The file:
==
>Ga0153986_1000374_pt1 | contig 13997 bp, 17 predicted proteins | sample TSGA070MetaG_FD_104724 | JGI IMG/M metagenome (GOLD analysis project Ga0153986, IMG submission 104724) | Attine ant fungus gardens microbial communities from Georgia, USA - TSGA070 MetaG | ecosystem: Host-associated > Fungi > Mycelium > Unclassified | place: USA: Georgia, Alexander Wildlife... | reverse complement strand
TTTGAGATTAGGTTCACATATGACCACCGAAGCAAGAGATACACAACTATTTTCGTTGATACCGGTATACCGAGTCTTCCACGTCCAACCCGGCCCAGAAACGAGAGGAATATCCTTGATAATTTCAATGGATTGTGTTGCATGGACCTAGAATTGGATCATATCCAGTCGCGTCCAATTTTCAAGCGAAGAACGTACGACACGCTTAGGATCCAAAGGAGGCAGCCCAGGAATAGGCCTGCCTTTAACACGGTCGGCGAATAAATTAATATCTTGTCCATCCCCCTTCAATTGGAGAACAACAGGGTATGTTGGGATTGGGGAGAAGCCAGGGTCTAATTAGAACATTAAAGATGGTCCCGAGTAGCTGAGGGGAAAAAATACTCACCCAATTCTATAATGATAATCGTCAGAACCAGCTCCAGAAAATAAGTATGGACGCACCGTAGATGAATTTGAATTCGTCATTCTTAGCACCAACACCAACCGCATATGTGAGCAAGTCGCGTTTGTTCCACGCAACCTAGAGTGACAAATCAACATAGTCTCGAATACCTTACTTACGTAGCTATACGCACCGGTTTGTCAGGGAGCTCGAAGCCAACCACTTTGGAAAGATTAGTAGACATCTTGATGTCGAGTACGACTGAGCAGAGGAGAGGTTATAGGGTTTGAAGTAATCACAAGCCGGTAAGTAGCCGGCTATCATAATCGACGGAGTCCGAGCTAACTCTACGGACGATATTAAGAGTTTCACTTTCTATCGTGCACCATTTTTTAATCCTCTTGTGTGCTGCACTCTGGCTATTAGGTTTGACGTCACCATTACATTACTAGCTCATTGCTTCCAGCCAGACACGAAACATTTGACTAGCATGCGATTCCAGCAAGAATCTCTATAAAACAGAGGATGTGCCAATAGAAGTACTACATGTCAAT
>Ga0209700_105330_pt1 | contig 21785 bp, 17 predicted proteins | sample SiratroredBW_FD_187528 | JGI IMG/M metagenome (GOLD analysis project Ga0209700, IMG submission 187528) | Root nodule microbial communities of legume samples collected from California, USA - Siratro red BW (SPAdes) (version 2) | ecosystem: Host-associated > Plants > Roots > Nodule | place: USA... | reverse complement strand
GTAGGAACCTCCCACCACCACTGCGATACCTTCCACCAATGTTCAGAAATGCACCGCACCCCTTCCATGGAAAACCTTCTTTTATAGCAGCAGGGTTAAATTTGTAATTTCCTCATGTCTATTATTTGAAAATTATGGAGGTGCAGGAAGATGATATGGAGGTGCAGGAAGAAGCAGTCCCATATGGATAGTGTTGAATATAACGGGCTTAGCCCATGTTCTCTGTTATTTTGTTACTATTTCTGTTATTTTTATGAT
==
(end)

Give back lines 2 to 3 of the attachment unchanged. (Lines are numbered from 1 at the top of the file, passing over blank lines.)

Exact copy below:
TTTGAGATTAGGTTCACATATGACCACCGAAGCAAGAGATACACAACTATTTTCGTTGATACCGGTATACCGAGTCTTCCACGTCCAACCCGGCCCAGAAACGAGAGGAATATCCTTGATAATTTCAATGGATTGTGTTGCATGGACCTAGAATTGGATCATATCCAGTCGCGTCCAATTTTCAAGCGAAGAACGTACGACACGCTTAGGATCCAAAGGAGGCAGCCCAGGAATAGGCCTGCCTTTAACACGGTCGGCGAATAAATTAATATCTTGTCCATCCCCCTTCAATTGGAGAACAACAGGGTATGTTGGGATTGGGGAGAAGCCAGGGTCTAATTAGAACATTAAAGATGGTCCCGAGTAGCTGAGGGGAAAAAATACTCACCCAATTCTATAATGATAATCGTCAGAACCAGCTCCAGAAAATAAGTATGGACGCACCGTAGATGAATTTGAATTCGTCATTCTTAGCACCAACACCAACCGCATATGTGAGCAAGTCGCGTTTGTTCCACGCAACCTAGAGTGACAAATCAACATAGTCTCGAATACCTTACTTACGTAGCTATACGCACCGGTTTGTCAGGGAGCTCGAAGCCAACCACTTTGGAAAGATTAGTAGACATCTTGATGTCGAGTACGACTGAGCAGAGGAGAGGTTATAGGGTTTGAAGTAATCACAAGCCGGTAAGTAGCCGGCTATCATAATCGACGGAGTCCGAGCTAACTCTACGGACGATATTAAGAGTTTCACTTTCTATCGTGCACCATTTTTTAATCCTCTTGTGTGCTGCACTCTGGCTATTAGGTTTGACGTCACCATTACATTACTAGCTCATTGCTTCCAGCCAGACACGAAACATTTGACTAGCATGCGATTCCAGCAAGAATCTCTATAAAACAGAGGATGTGCCAATAGAAGTACTACATGTCAAT
>Ga0209700_105330_pt1 | contig 21785 bp, 17 predicted proteins | sample SiratroredBW_FD_187528 | JGI IMG/M metagenome (GOLD analysis project Ga0209700, IMG submission 187528) | Root nodule microbial communities of legume samples collected from California, USA - Siratro red BW (SPAdes) (version 2) | ecosystem: Host-associated > Plants > Roots > Nodule | place: USA... | reverse complement strand